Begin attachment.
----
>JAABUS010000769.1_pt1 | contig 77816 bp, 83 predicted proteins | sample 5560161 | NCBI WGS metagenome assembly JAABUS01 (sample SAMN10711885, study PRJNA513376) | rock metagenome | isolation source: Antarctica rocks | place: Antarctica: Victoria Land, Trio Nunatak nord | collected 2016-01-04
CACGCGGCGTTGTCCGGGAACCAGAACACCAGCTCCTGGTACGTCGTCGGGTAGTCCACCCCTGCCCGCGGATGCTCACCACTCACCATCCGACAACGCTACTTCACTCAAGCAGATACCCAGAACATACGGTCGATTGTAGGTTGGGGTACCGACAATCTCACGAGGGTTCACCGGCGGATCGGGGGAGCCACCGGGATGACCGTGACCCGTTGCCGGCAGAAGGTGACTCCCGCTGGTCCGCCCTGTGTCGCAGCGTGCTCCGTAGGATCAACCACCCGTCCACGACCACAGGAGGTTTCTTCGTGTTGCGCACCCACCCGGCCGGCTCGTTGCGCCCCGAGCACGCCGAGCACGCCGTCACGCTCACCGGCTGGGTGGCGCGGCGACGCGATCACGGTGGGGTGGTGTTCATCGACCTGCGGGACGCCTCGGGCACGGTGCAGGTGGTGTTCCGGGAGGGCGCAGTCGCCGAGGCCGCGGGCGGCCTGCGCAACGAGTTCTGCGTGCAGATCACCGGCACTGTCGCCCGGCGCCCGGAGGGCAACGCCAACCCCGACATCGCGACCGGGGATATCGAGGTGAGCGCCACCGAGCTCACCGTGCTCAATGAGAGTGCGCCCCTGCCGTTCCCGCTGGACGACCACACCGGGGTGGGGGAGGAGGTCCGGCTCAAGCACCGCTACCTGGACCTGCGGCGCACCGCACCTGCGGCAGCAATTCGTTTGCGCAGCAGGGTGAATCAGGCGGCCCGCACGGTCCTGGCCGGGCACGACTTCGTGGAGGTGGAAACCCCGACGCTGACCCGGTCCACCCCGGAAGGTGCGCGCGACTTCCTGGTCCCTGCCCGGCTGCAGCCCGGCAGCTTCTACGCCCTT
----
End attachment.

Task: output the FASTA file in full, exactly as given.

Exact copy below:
>JAABUS010000769.1_pt1 | contig 77816 bp, 83 predicted proteins | sample 5560161 | NCBI WGS metagenome assembly JAABUS01 (sample SAMN10711885, study PRJNA513376) | rock metagenome | isolation source: Antarctica rocks | place: Antarctica: Victoria Land, Trio Nunatak nord | collected 2016-01-04
CACGCGGCGTTGTCCGGGAACCAGAACACCAGCTCCTGGTACGTCGTCGGGTAGTCCACCCCTGCCCGCGGATGCTCACCACTCACCATCCGACAACGCTACTTCACTCAAGCAGATACCCAGAACATACGGTCGATTGTAGGTTGGGGTACCGACAATCTCACGAGGGTTCACCGGCGGATCGGGGGAGCCACCGGGATGACCGTGACCCGTTGCCGGCAGAAGGTGACTCCCGCTGGTCCGCCCTGTGTCGCAGCGTGCTCCGTAGGATCAACCACCCGTCCACGACCACAGGAGGTTTCTTCGTGTTGCGCACCCACCCGGCCGGCTCGTTGCGCCCCGAGCACGCCGAGCACGCCGTCACGCTCACCGGCTGGGTGGCGCGGCGACGCGATCACGGTGGGGTGGTGTTCATCGACCTGCGGGACGCCTCGGGCACGGTGCAGGTGGTGTTCCGGGAGGGCGCAGTCGCCGAGGCCGCGGGCGGCCTGCGCAACGAGTTCTGCGTGCAGATCACCGGCACTGTCGCCCGGCGCCCGGAGGGCAACGCCAACCCCGACATCGCGACCGGGGATATCGAGGTGAGCGCCACCGAGCTCACCGTGCTCAATGAGAGTGCGCCCCTGCCGTTCCCGCTGGACGACCACACCGGGGTGGGGGAGGAGGTCCGGCTCAAGCACCGCTACCTGGACCTGCGGCGCACCGCACCTGCGGCAGCAATTCGTTTGCGCAGCAGGGTGAATCAGGCGGCCCGCACGGTCCTGGCCGGGCACGACTTCGTGGAGGTGGAAACCCCGACGCTGACCCGGTCCACCCCGGAAGGTGCGCGCGACTTCCTGGTCCCTGCCCGGCTGCAGCCCGGCAGCTTCTACGCCCTT